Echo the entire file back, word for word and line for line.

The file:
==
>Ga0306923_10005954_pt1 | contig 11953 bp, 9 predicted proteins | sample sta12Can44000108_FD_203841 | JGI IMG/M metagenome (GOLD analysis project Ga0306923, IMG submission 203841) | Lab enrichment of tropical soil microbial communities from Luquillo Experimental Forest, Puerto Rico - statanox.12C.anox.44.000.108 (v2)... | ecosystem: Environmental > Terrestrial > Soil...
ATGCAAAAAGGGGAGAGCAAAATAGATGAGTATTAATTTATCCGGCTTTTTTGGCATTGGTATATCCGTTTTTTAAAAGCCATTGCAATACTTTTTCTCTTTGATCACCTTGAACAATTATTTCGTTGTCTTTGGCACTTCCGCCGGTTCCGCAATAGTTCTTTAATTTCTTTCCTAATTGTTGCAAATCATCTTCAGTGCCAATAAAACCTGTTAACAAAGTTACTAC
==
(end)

>Ga0306923_10005954_pt1 | contig 11953 bp, 9 predicted proteins | sample sta12Can44000108_FD_203841 | JGI IMG/M metagenome (GOLD analysis project Ga0306923, IMG submission 203841) | Lab enrichment of tropical soil microbial communities from Luquillo Experimental Forest, Puerto Rico - statanox.12C.anox.44.000.108 (v2)... | ecosystem: Environmental > Terrestrial > Soil...
ATGCAAAAAGGGGAGAGCAAAATAGATGAGTATTAATTTATCCGGCTTTTTTGGCATTGGTATATCCGTTTTTTAAAAGCCATTGCAATACTTTTTCTCTTTGATCACCTTGAACAATTATTTCGTTGTCTTTGGCACTTCCGCCGGTTCCGCAATAGTTCTTTAATTTCTTTCCTAATTGTTGCAAATCATCTTCAGTGCCAATAAAACCTGTTAACAAAGTTACTAC